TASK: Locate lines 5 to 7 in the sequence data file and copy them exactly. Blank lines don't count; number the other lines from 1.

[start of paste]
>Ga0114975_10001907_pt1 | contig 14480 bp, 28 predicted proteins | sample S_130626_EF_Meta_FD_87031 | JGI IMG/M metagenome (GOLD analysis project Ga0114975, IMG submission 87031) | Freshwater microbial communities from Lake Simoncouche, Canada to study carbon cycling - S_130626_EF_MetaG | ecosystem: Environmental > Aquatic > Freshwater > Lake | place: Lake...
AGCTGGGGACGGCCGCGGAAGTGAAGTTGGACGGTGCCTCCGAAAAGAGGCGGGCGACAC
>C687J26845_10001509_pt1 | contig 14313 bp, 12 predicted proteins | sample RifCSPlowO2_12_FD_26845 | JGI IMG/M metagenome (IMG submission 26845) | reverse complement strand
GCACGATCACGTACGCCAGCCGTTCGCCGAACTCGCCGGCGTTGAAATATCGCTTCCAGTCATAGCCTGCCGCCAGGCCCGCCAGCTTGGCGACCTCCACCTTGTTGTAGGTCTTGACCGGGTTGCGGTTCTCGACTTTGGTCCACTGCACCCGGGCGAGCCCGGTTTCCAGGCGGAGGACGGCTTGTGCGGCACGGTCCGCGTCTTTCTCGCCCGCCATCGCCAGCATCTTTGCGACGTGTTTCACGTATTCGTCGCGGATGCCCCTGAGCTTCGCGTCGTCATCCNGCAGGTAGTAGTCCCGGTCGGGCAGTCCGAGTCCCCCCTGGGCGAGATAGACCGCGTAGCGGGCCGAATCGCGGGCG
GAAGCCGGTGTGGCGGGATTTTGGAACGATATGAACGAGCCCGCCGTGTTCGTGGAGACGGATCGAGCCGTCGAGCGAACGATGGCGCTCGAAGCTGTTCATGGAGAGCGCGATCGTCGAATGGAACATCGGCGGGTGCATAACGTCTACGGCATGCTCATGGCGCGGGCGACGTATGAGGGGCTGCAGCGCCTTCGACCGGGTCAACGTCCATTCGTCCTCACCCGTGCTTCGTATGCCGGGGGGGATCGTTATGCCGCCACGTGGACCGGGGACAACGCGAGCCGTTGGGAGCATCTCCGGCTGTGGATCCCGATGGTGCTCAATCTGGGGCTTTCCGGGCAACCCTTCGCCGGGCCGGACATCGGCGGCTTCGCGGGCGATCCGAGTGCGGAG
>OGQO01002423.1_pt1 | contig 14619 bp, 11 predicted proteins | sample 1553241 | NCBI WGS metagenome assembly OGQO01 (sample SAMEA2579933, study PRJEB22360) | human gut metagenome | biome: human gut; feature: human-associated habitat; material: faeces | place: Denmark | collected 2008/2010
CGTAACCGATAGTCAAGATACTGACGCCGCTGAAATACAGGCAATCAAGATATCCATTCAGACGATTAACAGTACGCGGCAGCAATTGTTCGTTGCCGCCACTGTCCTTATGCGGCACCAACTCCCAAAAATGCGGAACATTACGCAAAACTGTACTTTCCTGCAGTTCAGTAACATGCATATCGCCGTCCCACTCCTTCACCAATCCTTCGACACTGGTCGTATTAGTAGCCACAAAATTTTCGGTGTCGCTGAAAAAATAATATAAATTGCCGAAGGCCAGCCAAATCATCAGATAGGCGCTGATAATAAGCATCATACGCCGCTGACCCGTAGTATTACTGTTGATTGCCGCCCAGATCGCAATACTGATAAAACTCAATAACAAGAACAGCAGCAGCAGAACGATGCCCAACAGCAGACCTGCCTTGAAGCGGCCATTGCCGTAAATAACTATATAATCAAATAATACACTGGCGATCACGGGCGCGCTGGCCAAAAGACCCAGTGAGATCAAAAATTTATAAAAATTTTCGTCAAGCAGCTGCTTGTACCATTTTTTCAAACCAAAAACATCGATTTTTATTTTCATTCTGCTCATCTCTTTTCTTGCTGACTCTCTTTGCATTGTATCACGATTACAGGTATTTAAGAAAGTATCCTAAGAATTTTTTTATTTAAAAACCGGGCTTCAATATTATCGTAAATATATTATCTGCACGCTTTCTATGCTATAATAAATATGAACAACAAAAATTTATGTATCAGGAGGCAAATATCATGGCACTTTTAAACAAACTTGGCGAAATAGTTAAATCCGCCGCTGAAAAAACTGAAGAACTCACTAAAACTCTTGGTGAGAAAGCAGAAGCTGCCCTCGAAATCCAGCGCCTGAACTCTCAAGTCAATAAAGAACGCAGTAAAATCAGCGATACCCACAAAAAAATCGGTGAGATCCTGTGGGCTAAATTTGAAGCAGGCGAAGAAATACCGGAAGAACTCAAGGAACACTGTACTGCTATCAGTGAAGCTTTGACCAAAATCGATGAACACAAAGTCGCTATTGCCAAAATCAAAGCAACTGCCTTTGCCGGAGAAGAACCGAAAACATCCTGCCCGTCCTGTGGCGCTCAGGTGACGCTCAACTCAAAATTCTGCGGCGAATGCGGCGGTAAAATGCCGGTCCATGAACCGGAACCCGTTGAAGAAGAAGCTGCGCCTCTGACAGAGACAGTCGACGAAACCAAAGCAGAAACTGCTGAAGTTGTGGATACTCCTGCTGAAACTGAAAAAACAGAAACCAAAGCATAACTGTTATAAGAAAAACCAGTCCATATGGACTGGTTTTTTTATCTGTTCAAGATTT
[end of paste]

GAAGCCGGTGTGGCGGGATTTTGGAACGATATGAACGAGCCCGCCGTGTTCGTGGAGACGGATCGAGCCGTCGAGCGAACGATGGCGCTCGAAGCTGTTCATGGAGAGCGCGATCGTCGAATGGAACATCGGCGGGTGCATAACGTCTACGGCATGCTCATGGCGCGGGCGACGTATGAGGGGCTGCAGCGCCTTCGACCGGGTCAACGTCCATTCGTCCTCACCCGTGCTTCGTATGCCGGGGGGGATCGTTATGCCGCCACGTGGACCGGGGACAACGCGAGCCGTTGGGAGCATCTCCGGCTGTGGATCCCGATGGTGCTCAATCTGGGGCTTTCCGGGCAACCCTTCGCCGGGCCGGACATCGGCGGCTTCGCGGGCGATCCGAGTGCGGAG
>OGQO01002423.1_pt1 | contig 14619 bp, 11 predicted proteins | sample 1553241 | NCBI WGS metagenome assembly OGQO01 (sample SAMEA2579933, study PRJEB22360) | human gut metagenome | biome: human gut; feature: human-associated habitat; material: faeces | place: Denmark | collected 2008/2010
CGTAACCGATAGTCAAGATACTGACGCCGCTGAAATACAGGCAATCAAGATATCCATTCAGACGATTAACAGTACGCGGCAGCAATTGTTCGTTGCCGCCACTGTCCTTATGCGGCACCAACTCCCAAAAATGCGGAACATTACGCAAAACTGTACTTTCCTGCAGTTCAGTAACATGCATATCGCCGTCCCACTCCTTCACCAATCCTTCGACACTGGTCGTATTAGTAGCCACAAAATTTTCGGTGTCGCTGAAAAAATAATATAAATTGCCGAAGGCCAGCCAAATCATCAGATAGGCGCTGATAATAAGCATCATACGCCGCTGACCCGTAGTATTACTGTTGATTGCCGCCCAGATCGCAATACTGATAAAACTCAATAACAAGAACAGCAGCAGCAGAACGATGCCCAACAGCAGACCTGCCTTGAAGCGGCCATTGCCGTAAATAACTATATAATCAAATAATACACTGGCGATCACGGGCGCGCTGGCCAAAAGACCCAGTGAGATCAAAAATTTATAAAAATTTTCGTCAAGCAGCTGCTTGTACCATTTTTTCAAACCAAAAACATCGATTTTTATTTTCATTCTGCTCATCTCTTTTCTTGCTGACTCTCTTTGCATTGTATCACGATTACAGGTATTTAAGAAAGTATCCTAAGAATTTTTTTATTTAAAAACCGGGCTTCAATATTATCGTAAATATATTATCTGCACGCTTTCTATGCTATAATAAATATGAACAACAAAAATTTATGTATCAGGAGGCAAATATCATGGCACTTTTAAACAAACTTGGCGAAATAGTTAAATCCGCCGCTGAAAAAACTGAAGAACTCACTAAAACTCTTGGTGAGAAAGCAGAAGCTGCCCTCGAAATCCAGCGCCTGAACTCTCAAGTCAATAAAGAACGCAGTAAAATCAGCGATACCCACAAAAAAATCGGTGAGATCCTGTGGGCTAAATTTGAAGCAGGCGAAGAAATACCGGAAGAACTCAAGGAACACTGTACTGCTATCAGTGAAGCTTTGACCAAAATCGATGAACACAAAGTCGCTATTGCCAAAATCAAAGCAACTGCCTTTGCCGGAGAAGAACCGAAAACATCCTGCCCGTCCTGTGGCGCTCAGGTGACGCTCAACTCAAAATTCTGCGGCGAATGCGGCGGTAAAATGCCGGTCCATGAACCGGAACCCGTTGAAGAAGAAGCTGCGCCTCTGACAGAGACAGTCGACGAAACCAAAGCAGAAACTGCTGAAGTTGTGGATACTCCTGCTGAAACTGAAAAAACAGAAACCAAAGCATAACTGTTATAAGAAAAACCAGTCCATATGGACTGGTTTTTTTATCTGTTCAAGATTT